Today is a big day for American astronaut Kjell Lindgren. He’s going to space for the first time.

TIME spoke with Lindgren just days before he left the United States for the launch in Kazakhstan.

“I’ve been counting down the days to the launch ever since I got assigned,” he said. “You start to have very real thoughts about what it means to climb into a rocket, to launch into orbit, and spend the next five months on the space station.”

Lindgren is board certified in emergency medicine and aerospace medicine. When he’s not training to spend time in space, he is also a husband and father of three.

He recently started an Instagram account where he’ll be posting updates from his mission.

You can watch the launch live on Time.com starting at 4pm EST Wednesday.

TIME is following the yearlong mission between American astronaut Scott Kelly and Russian cosmonaut Mikhail Kornienko, who are nearly four months into a yearlong mission aboard the international space station. Click here to watch the series, or watch Episode 1, “Leaving Home,” below.


Ikea Offers Repair Kits For 27 Million Chests, Dressers After 2 Kids Die

Kits will anchor the furniture to a wall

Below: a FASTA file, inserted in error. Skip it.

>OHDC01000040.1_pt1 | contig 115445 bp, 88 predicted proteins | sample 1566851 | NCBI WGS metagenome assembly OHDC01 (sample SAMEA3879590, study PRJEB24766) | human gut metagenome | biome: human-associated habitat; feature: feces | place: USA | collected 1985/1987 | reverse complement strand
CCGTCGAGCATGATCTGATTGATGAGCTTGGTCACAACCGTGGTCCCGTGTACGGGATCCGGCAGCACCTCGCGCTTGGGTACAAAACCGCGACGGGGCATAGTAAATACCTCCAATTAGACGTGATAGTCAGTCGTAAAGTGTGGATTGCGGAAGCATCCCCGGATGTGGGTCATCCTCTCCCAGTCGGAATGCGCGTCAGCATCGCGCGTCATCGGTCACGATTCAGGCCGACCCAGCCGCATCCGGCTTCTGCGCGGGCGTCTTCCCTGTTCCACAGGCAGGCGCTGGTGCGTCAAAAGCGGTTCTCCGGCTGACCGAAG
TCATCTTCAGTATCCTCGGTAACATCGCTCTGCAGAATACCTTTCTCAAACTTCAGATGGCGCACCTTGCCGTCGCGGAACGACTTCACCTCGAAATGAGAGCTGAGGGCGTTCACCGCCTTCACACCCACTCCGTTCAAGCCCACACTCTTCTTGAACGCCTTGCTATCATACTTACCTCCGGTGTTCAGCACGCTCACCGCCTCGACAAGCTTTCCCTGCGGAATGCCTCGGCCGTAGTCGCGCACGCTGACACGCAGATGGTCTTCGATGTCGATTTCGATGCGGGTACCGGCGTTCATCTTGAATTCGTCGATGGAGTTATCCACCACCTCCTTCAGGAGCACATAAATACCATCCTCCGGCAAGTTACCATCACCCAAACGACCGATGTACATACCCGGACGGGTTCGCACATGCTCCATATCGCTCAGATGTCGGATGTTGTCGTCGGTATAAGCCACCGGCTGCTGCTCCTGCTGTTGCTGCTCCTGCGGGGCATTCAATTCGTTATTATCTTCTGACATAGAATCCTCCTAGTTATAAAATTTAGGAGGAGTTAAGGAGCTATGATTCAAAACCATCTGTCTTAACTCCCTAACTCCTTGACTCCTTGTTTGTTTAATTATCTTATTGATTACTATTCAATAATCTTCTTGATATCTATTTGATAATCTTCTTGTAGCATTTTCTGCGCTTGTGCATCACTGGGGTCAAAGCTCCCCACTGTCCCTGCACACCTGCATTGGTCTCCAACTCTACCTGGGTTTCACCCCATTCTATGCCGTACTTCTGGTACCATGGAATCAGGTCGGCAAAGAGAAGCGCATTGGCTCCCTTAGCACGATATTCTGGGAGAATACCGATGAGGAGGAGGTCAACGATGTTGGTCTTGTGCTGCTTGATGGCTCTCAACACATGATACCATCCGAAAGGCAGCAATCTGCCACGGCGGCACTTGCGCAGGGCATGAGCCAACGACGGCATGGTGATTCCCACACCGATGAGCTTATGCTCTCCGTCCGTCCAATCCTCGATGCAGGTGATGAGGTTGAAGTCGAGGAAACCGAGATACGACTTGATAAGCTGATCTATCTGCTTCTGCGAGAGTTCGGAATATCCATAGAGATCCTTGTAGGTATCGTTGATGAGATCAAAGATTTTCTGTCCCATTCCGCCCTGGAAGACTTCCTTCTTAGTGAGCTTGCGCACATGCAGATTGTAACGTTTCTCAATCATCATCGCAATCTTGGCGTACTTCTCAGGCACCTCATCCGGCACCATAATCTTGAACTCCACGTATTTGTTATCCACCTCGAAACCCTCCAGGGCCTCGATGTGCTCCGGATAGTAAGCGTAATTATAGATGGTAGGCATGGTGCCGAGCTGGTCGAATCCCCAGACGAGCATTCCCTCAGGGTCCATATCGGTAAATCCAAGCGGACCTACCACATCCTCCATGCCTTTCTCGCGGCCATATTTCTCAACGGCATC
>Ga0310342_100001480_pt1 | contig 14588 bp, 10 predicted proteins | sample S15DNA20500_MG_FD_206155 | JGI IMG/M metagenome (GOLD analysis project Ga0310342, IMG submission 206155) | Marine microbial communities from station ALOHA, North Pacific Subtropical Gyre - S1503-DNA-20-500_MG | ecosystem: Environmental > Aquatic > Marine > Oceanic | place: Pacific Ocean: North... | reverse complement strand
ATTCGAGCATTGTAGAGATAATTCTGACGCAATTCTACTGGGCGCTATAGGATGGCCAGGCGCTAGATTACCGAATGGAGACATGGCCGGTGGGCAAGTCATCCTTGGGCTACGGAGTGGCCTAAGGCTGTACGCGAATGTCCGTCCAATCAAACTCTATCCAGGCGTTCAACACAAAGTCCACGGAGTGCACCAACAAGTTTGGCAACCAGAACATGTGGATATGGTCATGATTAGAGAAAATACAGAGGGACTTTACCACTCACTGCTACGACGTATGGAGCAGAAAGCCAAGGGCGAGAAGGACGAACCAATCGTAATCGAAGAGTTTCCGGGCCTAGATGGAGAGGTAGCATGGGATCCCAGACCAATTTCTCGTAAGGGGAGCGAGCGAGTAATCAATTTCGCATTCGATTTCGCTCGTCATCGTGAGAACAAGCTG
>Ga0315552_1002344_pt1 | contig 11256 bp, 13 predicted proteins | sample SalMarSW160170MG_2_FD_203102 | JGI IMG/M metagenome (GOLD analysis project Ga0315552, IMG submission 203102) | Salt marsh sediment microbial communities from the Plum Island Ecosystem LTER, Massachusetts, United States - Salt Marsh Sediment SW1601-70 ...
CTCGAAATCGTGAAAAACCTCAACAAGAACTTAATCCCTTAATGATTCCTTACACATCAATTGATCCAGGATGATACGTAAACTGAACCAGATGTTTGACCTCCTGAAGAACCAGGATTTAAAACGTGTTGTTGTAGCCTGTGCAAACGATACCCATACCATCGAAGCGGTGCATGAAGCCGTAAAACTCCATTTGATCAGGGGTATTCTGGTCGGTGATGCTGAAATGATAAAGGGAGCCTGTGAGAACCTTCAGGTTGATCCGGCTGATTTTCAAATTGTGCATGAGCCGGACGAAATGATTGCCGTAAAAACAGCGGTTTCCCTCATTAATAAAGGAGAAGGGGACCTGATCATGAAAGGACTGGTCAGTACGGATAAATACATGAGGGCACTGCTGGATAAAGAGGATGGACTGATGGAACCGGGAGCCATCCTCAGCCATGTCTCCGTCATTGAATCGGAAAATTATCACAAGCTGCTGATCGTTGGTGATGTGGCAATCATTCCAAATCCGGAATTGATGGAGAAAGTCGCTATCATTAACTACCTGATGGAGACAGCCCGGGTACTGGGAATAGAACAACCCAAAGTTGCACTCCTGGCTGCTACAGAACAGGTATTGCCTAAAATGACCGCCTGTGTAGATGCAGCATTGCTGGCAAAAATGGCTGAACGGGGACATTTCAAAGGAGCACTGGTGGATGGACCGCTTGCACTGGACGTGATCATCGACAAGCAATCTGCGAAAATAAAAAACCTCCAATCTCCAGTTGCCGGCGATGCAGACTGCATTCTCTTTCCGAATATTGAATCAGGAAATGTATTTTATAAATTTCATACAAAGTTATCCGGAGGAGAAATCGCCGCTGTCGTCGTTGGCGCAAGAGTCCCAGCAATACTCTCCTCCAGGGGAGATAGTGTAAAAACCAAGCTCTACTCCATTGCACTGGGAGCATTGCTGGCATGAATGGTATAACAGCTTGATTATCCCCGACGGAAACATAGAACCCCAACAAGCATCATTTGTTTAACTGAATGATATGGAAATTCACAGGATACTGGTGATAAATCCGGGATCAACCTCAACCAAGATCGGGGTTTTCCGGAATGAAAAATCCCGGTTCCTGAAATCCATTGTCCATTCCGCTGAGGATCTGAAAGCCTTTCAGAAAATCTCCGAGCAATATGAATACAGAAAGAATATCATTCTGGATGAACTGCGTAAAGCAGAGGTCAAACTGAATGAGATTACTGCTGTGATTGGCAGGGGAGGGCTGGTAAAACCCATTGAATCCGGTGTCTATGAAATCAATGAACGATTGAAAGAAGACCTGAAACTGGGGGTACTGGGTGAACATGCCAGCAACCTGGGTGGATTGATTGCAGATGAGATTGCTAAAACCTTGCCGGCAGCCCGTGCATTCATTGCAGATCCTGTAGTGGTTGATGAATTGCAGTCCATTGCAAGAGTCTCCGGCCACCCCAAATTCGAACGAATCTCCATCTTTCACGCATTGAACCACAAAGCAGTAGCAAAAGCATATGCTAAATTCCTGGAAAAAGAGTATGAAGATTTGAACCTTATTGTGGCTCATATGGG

Ikea is offering repair kits for 27 million chests and dressers after they’ve been found to tip over, the Consumer Product Safety Commission said Wednesday. The furniture has been linked to the deaths of two children who were crushed last year, which is why the repair kits are being offered to consumers.

The kits are designed to help those who’ve bought the products anchor them to a wall and potentially limit the risk of injuries. There are 7 million MALM chests and 20 million dressers involved in the program to receive the free kits.

Ikea will “continue to collaborate with the CPSC to find solutions for more stable furniture,” said Ikea spokeswoman Mona Liss. “We don’t know yet what those solutions will be but we are committed to working in collaboration to try to find better solutions.”

A six-year-old boy died in February 2014 after a dresser fell on him, while a two-year-old child died in June of last year under similar circumstances. There have reportedly been 14 incidents of chests or dressers from Ikea falling over, which have led to four injuries.

“The kit contains replacement tip-over restraints for use by any consumer who has not secured their IKEA chest or dresser to the wall. The kit also includes complete wall anchoring hardware, instructions and warning labels to be affixed to the furniture,” said the CPSC.

The chests and dressers range from $80 to $200 in price.

USA Today noted:

CPSC is recommending that consumers immediately stop using all IKEA children’s chests and dressers taller than 23 ½ inches and adult chests and dressers taller than 29 ½ inches, unless they are securely anchored to the wall. IKEA’s free wall anchoring kit should be used to secure MALM and other IKEA chests and dressers to the wall.

The newspaper reported that three other children have died since 1989 due to Ikea’s chests and dressers, not counting the two most recent deaths.

Every two weeks, a child reportedly dies, and one is injured every 24 minutes, according to USA Today, which cited CPSC data.